On Thursday last week our class went to Lake Ranfurly, Ranfurly Park and Johnson’s Bend. We went there to look at things like weeds and animal droppings. We travelled by bus to lake Ranfurly. We walked down a big driveway full of weeds. When we got to the end of the driveway we found fungi: a puff ball mushroom. We kicked it and green stuff came out of it. There were sheep bones. Mrs Zeppel found a shedded snake skin. [A snake sheds it’s skin so it can grow] Zane took us over to some snake and rabbit holes. We got back on the bus and went and went to park. At Ranfurly Park we found a couple of prickly pears and a mistletoe. Mrs Zeppel stood under the mistletoe. We also found termites. Then we went to Johnson’s bend and saw Max. Max is Hayden’s dog. While we were at Johnson’s Bend we found bollards made from recycled milk bottles. The bollards were put up to stop the cars from going through. I found rubbish and peoples belongings. We got back on the bus and went to school. I had a good time.
- Human activities and introduced animals, such as rabbits, cattle, horses, goats and pigs, can create good conditions for weed growth and contribute to weed spread.
- Many prickly weeds at Rio Vista
Invasive weeds are among the most serious threats to Australia’s natural environment and primary production industries. Weeds have major economic, environmental and social impacts in Australia, causing damage to natural landscapes, agricultural lands, waterways and coastal areas.
What is a weed? How are they identified?
We had fun at Rio Vista Park on Thursday 15th April. We learnt lots about weeds and pests. There is a diffference between weeds and pests: weeds are plants that you don’t want growing and pests are aniamals, plants and humans that have a bad effect on the environment. There were many different types of weeds and native plants. We had lots of fun and learnt lots.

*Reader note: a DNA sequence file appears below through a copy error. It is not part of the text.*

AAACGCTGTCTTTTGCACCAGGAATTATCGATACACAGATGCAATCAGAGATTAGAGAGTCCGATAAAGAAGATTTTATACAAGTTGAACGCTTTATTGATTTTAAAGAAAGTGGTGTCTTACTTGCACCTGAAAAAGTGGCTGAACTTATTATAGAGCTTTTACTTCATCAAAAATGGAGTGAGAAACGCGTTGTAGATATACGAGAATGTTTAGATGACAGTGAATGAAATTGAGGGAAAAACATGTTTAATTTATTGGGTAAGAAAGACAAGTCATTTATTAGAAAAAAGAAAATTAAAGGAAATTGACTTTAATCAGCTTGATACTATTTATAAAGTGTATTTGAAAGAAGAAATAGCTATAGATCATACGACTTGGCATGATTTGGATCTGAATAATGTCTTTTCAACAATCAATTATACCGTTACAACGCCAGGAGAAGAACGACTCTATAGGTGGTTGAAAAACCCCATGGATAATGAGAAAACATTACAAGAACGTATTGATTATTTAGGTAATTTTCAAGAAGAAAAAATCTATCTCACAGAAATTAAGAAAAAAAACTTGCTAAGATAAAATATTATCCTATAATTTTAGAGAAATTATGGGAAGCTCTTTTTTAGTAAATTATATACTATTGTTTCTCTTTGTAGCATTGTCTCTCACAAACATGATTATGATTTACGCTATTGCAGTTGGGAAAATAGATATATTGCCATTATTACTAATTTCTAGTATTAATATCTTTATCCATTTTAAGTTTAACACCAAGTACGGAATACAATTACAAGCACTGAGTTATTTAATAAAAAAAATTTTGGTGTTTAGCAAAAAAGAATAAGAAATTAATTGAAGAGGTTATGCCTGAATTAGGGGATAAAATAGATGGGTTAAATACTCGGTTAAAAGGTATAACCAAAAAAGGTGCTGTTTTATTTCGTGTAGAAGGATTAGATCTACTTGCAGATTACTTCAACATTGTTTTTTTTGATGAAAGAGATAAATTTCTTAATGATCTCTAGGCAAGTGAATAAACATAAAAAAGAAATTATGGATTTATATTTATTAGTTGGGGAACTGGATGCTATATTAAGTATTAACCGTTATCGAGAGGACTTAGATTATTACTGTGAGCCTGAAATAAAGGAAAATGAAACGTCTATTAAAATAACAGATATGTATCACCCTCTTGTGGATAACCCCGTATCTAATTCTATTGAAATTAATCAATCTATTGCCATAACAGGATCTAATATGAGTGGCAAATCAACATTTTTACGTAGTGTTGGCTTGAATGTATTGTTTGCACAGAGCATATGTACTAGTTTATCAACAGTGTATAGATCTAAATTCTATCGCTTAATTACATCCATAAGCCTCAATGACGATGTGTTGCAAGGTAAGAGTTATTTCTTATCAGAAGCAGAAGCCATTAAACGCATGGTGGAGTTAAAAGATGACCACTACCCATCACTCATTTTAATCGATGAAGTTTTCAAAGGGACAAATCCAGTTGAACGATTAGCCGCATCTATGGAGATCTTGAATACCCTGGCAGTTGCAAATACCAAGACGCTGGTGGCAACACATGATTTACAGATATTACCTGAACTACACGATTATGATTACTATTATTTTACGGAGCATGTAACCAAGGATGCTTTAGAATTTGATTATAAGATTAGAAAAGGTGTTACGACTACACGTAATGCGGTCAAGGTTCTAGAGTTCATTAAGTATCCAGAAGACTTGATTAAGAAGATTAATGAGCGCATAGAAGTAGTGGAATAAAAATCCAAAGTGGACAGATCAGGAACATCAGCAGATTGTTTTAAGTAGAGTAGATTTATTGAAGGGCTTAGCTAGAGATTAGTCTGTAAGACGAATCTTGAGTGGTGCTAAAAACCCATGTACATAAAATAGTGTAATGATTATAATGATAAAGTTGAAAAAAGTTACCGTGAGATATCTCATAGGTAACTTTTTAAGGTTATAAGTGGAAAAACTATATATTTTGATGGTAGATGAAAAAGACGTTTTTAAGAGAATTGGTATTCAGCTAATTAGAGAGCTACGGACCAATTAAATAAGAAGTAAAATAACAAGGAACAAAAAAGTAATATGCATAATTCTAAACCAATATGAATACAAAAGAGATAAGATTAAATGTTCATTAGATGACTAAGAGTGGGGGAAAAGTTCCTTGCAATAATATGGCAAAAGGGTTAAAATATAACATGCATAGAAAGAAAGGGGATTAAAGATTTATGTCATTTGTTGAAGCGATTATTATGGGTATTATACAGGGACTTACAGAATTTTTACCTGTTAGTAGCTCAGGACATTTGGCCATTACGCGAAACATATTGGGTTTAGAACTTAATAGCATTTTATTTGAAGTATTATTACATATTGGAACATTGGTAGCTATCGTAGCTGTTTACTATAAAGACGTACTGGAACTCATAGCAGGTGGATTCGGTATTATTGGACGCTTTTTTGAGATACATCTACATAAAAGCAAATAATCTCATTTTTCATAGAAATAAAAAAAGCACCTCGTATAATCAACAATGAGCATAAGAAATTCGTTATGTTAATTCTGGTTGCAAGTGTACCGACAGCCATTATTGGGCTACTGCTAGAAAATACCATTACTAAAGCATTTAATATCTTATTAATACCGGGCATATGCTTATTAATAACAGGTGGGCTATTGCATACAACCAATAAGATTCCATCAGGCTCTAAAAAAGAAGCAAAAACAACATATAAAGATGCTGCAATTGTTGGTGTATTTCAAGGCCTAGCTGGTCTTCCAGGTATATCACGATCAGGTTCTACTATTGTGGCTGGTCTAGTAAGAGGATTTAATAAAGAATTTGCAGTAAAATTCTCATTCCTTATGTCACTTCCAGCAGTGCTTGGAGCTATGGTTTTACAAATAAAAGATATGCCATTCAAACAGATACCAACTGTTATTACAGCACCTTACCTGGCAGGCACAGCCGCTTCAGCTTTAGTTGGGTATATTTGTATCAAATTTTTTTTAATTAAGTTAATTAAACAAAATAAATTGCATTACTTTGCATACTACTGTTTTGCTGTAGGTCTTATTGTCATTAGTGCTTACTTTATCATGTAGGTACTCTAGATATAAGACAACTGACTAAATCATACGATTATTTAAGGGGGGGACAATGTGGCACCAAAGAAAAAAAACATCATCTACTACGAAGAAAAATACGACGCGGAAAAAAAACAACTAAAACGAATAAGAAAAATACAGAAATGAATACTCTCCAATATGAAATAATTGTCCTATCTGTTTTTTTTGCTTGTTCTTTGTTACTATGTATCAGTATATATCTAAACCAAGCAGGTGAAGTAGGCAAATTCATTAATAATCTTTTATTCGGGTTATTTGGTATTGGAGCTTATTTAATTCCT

Thanks to Cath Hall for helping us to understand more about weeds and pests.
Molly, Sophie, Georgia C, Kelsey, Peta and Georgia T.
We went to Ranfurly Park and after we put on our bright, yellow, security jackets, Catherine our leader from Mildura Rural City Council took us for walk in the bush to see what we could observe.
Prickly Pear is a weed that is very prickly and it has bright coloured fruit. The prickly pear is called that as it’s fruit is shaped like a pear. The leaves have spines on the outside of the leaf.
Paterson’s Curse has a purple flower that looks very like a normal flower, but it is a weed !. It is an introduced weed from the Mediterranean.
WEEVIL FOR BIOLOGICAL CONTROL
Part of the weevil life cyle is a grub and they eat the centre of Paterson’s Curse until is it destroyed.
HOW DO WEEDS SPREAD?
The seeds are spread by foxes, droppings of birds and other animals in their fur. Also if there is a prickly pear don’t let it spread because it could take over your back or front yard.
WAS IT SUCCESSFUL KILLING THE PRICKLY PEAR WITH THE CACTOBLASTIS MOTH?
The cactoblastis moth has been the most successful in Queensland and NSW where it is warm. The cactoblastis moth eats inside the prickly pear and eats it until it is a rotting mass.
At Ranfurly Park there is a ‘wall’ of prickly pear and they are not sure what they should use to get rid of it.